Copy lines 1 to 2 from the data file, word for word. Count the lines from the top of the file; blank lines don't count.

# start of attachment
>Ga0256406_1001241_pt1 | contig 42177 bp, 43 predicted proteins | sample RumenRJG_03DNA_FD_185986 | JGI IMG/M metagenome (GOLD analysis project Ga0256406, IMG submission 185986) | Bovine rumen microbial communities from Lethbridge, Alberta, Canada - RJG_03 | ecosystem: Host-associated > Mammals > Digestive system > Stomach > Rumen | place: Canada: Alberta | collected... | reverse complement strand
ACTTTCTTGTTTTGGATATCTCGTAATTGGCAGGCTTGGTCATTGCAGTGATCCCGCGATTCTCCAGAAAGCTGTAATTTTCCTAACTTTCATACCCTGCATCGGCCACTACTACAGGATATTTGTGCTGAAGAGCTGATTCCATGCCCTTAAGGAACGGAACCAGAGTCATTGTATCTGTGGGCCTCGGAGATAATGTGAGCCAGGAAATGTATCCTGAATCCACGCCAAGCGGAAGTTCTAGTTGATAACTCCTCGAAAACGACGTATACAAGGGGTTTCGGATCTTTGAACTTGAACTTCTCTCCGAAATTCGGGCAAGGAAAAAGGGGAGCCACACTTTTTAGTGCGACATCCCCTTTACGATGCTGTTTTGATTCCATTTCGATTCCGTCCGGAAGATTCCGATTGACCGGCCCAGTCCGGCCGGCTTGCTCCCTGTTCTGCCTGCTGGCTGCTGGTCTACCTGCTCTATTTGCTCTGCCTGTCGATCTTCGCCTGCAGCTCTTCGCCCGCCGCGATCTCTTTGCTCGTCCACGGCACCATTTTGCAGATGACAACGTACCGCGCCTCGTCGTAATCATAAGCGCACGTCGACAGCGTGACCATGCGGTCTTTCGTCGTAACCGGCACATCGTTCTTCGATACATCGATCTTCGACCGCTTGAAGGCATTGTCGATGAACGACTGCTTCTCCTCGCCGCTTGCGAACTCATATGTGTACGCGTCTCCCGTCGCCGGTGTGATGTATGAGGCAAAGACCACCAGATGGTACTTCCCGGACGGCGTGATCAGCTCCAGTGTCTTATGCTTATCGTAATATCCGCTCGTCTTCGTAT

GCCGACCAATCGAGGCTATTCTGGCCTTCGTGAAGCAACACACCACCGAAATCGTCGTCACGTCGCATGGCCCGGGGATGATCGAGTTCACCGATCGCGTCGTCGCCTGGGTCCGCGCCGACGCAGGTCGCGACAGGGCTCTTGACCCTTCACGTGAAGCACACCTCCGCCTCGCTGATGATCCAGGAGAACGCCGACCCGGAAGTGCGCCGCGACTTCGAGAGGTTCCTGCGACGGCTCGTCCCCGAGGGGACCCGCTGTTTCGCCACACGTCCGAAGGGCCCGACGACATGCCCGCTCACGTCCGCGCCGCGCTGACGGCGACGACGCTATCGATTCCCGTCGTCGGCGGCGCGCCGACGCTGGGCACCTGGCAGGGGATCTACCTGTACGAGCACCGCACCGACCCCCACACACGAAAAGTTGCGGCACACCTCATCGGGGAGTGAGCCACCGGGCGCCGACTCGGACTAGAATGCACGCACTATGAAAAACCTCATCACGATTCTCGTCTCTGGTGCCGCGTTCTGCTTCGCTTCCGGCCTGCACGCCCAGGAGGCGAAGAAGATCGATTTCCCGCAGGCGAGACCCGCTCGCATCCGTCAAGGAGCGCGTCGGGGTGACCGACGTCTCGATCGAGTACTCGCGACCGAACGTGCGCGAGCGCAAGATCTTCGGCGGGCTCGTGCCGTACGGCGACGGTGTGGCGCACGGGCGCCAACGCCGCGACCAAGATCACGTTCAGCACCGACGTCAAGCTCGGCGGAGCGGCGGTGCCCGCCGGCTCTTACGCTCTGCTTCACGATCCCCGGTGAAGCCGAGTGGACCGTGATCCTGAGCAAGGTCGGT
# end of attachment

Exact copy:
>Ga0256406_1001241_pt1 | contig 42177 bp, 43 predicted proteins | sample RumenRJG_03DNA_FD_185986 | JGI IMG/M metagenome (GOLD analysis project Ga0256406, IMG submission 185986) | Bovine rumen microbial communities from Lethbridge, Alberta, Canada - RJG_03 | ecosystem: Host-associated > Mammals > Digestive system > Stomach > Rumen | place: Canada: Alberta | collected... | reverse complement strand
ACTTTCTTGTTTTGGATATCTCGTAATTGGCAGGCTTGGTCATTGCAGTGATCCCGCGATTCTCCAGAAAGCTGTAATTTTCCTAACTTTCATACCCTGCATCGGCCACTACTACAGGATATTTGTGCTGAAGAGCTGATTCCATGCCCTTAAGGAACGGAACCAGAGTCATTGTATCTGTGGGCCTCGGAGATAATGTGAGCCAGGAAATGTATCCTGAATCCACGCCAAGCGGAAGTTCTAGTTGATAACTCCTCGAAAACGACGTATACAAGGGGTTTCGGATCTTTGAACTTGAACTTCTCTCCGAAATTCGGGCAAGGAAAAAGGGGAGCCACACTTTTTAGTGCGACATCCCCTTTACGATGCTGTTTTGATTCCATTTCGATTCCGTCCGGAAGATTCCGATTGACCGGCCCAGTCCGGCCGGCTTGCTCCCTGTTCTGCCTGCTGGCTGCTGGTCTACCTGCTCTATTTGCTCTGCCTGTCGATCTTCGCCTGCAGCTCTTCGCCCGCCGCGATCTCTTTGCTCGTCCACGGCACCATTTTGCAGATGACAACGTACCGCGCCTCGTCGTAATCATAAGCGCACGTCGACAGCGTGACCATGCGGTCTTTCGTCGTAACCGGCACATCGTTCTTCGATACATCGATCTTCGACCGCTTGAAGGCATTGTCGATGAACGACTGCTTCTCCTCGCCGCTTGCGAACTCATATGTGTACGCGTCTCCCGTCGCCGGTGTGATGTATGAGGCAAAGACCACCAGATGGTACTTCCCGGACGGCGTGATCAGCTCCAGTGTCTTATGCTTATCGTAATATCCGCTCGTCTTCGTAT